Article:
Nervous System Disorders dizziness, dysgeusia, peripheral neuropathy
Cardiac Disorders palpitations
Vascular Disorders flushing, hot flush
Respiratory, Thoracic and Mediastinal Disorders cough, dyspnea, oropharyngeal pain
Gastrointestinal Disorders dry mouth, eructation, flatulence, gastritis, gastroesophageal reflux disease, nausea, vomiting
Skin and Subcutaneous Tissue Disorders alopecia, hyperhidrosis, rash
Musculoskeletal and Connective Tissue Disorders musculoskeletal pain
General Disorders and Administration Site Condition edema peripheral, malaise
Investigations aspartate aminotransferase increased, blood alkaline phosphatase increased, blood sodium decreased, blood urea increased, proteinuria, weight decreased
*Reported in > 0.5% of patients treated with the EMEND regimen, at a greater incidence than standard therapy and not previously described in Table 5.

In an additional active-controlled clinical study in 1169 patients receiving EMEND and HEC, the adverse reactions were generally similar to that seen in the other HEC studies with EMEND.

In another CINV study, Stevens-Johnson syndrome was reported as a serious adverse reaction in a patient receiving the EMEND regimen with cancer chemotherapy.

Adverse reactions in the Multiple-Cycle extensions of HEC and MEC studies for up to 6 cycles of chemotherapy were generally similar to that observed in Cycle 1.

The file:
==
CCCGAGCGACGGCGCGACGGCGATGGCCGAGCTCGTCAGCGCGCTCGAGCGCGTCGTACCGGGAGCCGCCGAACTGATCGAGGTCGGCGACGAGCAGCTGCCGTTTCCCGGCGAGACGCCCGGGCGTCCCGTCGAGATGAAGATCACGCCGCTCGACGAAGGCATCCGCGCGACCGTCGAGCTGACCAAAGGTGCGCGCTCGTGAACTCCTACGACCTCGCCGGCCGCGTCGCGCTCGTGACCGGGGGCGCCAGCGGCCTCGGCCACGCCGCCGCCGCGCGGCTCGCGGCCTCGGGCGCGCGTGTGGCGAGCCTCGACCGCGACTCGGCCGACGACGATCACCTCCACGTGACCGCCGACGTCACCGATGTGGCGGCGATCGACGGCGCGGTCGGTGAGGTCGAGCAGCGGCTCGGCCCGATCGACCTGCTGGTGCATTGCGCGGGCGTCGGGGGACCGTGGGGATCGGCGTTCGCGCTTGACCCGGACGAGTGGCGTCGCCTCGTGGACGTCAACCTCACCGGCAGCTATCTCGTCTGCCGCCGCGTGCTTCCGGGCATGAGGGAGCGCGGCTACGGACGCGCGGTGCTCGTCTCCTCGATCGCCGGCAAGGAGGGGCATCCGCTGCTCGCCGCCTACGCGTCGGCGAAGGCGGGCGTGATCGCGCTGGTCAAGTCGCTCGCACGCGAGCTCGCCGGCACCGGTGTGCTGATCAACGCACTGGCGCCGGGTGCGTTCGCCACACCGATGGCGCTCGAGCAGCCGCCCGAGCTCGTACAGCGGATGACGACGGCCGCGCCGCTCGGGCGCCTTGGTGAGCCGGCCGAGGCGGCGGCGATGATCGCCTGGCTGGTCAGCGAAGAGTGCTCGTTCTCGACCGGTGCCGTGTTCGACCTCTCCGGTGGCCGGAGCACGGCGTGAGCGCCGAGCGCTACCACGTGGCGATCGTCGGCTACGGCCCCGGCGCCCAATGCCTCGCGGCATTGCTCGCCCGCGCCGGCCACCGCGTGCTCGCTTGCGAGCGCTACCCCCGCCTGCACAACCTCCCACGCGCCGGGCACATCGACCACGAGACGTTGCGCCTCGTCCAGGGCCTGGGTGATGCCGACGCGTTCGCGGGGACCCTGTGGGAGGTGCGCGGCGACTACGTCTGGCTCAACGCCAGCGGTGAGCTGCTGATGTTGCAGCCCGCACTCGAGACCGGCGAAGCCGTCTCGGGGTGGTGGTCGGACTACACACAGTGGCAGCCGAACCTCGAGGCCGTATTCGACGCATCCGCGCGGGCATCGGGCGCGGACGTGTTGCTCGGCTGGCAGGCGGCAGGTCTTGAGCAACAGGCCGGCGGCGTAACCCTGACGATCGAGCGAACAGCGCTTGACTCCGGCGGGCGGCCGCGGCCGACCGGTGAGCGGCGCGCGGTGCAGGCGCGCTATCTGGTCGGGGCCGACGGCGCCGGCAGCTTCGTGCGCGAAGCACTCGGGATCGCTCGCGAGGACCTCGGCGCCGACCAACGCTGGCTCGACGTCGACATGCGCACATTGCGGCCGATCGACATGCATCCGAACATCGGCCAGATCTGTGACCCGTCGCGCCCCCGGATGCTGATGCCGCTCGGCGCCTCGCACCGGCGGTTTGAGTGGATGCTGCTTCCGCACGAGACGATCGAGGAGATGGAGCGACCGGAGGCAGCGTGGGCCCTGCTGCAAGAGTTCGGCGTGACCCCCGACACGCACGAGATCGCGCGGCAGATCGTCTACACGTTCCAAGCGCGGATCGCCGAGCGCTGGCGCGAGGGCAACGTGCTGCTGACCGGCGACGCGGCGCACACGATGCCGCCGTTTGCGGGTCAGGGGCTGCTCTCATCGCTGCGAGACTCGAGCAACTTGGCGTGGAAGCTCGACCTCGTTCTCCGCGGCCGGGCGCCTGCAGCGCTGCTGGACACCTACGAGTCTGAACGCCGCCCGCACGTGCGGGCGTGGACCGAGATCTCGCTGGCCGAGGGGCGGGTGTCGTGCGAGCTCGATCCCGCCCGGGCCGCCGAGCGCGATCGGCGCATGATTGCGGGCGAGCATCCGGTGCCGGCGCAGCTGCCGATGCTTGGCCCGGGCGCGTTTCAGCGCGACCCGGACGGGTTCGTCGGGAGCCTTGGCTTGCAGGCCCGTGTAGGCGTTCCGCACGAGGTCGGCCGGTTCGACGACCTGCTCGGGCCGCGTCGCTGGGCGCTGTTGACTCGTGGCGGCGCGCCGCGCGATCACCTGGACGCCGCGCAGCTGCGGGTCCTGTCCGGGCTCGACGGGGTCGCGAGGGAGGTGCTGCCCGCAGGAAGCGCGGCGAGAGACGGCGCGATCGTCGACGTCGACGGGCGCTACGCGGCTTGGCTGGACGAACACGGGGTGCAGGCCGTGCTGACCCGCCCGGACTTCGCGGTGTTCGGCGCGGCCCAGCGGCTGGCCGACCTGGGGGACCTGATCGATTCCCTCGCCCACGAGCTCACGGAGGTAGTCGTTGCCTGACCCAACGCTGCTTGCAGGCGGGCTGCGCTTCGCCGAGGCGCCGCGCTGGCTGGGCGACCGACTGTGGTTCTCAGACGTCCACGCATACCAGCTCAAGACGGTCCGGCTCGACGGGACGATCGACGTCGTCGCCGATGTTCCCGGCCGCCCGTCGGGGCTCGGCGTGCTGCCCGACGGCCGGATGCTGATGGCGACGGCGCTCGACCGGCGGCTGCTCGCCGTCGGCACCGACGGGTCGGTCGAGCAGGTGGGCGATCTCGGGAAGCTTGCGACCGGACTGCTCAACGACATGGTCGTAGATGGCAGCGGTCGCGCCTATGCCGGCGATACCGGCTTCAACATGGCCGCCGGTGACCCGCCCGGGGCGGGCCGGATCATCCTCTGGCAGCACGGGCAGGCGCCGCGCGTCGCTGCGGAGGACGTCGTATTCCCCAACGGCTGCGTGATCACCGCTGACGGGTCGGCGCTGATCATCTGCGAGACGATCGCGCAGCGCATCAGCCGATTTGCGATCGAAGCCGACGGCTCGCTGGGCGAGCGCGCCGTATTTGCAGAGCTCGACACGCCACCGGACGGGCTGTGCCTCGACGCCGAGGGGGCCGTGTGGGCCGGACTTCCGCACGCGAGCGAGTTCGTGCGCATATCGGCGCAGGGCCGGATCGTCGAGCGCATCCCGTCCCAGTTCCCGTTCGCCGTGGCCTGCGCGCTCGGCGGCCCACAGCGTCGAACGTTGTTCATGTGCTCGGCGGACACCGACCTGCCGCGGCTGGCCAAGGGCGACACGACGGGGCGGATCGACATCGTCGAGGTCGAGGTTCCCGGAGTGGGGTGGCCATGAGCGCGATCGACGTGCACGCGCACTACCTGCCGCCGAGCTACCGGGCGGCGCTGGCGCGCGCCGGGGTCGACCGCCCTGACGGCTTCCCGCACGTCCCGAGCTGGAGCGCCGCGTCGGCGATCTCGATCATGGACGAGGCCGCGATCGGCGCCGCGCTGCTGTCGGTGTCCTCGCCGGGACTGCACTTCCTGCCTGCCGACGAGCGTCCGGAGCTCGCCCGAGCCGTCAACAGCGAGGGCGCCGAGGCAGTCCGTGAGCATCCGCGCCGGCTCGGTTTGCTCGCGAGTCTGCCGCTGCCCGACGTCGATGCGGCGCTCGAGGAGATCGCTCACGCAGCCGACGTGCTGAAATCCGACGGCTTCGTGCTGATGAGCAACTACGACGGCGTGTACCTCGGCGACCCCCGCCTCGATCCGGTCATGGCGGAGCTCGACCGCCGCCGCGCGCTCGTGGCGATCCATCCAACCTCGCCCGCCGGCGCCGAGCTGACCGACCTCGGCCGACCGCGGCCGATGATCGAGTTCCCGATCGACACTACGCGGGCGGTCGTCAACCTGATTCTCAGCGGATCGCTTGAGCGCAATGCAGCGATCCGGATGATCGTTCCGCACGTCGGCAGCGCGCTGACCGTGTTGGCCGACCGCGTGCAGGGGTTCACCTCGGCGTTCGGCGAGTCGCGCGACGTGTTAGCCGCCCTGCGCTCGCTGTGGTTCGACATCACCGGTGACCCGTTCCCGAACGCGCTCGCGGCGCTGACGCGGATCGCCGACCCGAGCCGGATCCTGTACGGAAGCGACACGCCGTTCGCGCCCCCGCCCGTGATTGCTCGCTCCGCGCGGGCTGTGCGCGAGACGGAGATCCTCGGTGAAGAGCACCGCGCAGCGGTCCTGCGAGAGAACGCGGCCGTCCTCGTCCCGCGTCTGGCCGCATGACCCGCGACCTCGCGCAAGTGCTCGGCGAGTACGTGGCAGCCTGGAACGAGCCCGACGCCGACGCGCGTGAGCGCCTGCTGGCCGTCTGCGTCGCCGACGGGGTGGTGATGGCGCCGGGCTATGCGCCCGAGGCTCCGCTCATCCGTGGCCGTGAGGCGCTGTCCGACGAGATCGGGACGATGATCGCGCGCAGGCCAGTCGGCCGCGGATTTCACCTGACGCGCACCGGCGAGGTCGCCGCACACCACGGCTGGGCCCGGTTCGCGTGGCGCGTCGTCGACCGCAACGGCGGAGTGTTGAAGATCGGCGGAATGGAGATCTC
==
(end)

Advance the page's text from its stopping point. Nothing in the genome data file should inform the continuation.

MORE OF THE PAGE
Adverse Reactions in Pediatric Patients 6 Months to 17 Years of Age in the Prevention of Nausea and Vomiting Associated with HEC or MEC

In a pooled analysis of 2 active-controlled clinical trials in pediatric patients aged 6 months to 17 years who received highly or moderately emetogenic cancer chemotherapy (Study 5 and a safety study, Study 6), EMEND in combination with ondansetron with or without dexamethasone (EMEND regimen) was compared to ondansetron with or without dexamethasone (control regimen).

There were 184 patients treated with the EMEND regimen during Cycle 1 and 215 patients received open-label EMEND for up to 9 additional cycles of chemotherapy.

In Cycle 1, the most common adverse reactions reported in pediatric patients treated with the EMEND regimen in pooled Studies 5 and 6 are listed in Table 7.

Table 7: Most Common Adverse Reactions in EMEND-Treated Pediatric Patients in HEC and MEC Pooled Studies 5 and 6*

  EMEND and ondansetron†
(N=184)
Ondansetron‡
(N=168)
neutropenia 13% 11%
headache 9% 5%
diarrhea 6% 5%
decreased appetite 5% 4%
cough 5% 3%
fatigue 5% 2%
hemoglobin decreased 5% 4%
dizziness 5% 1%
hiccups 4% 1%
*Reported in ≥ 3% of patients treated with the EMEND regimen and at a greater incidence than control regimen.
†EMEND regimen
‡Control regimen

Forty-nine patients were treated with ifosfamide chemotherapy in each arm. Two of the patients treated with ifosfamide in the aprepitant arm developed behavioral changes (agitation = 1; abnormal behavior = 1), whereas no patient treated with ifosfamide in the control arm developed behavioral changes. Aprepitant has the potential for increasing ifosfamide-mediated neurotoxicity through induction of CYP3A4 [see DRUG INTERACTIONS and CLINICAL PHARMACOLOGY].

Adverse Reactions in Adult Patients in the Prevention of PONV

In 2 active-controlled, double-blind clinical studies in patients receiving general anesthesia (Studies 7 and 8), 40-mg oral EMEND was compared to 4-mg intravenous ondansetron [see Clinical Studies].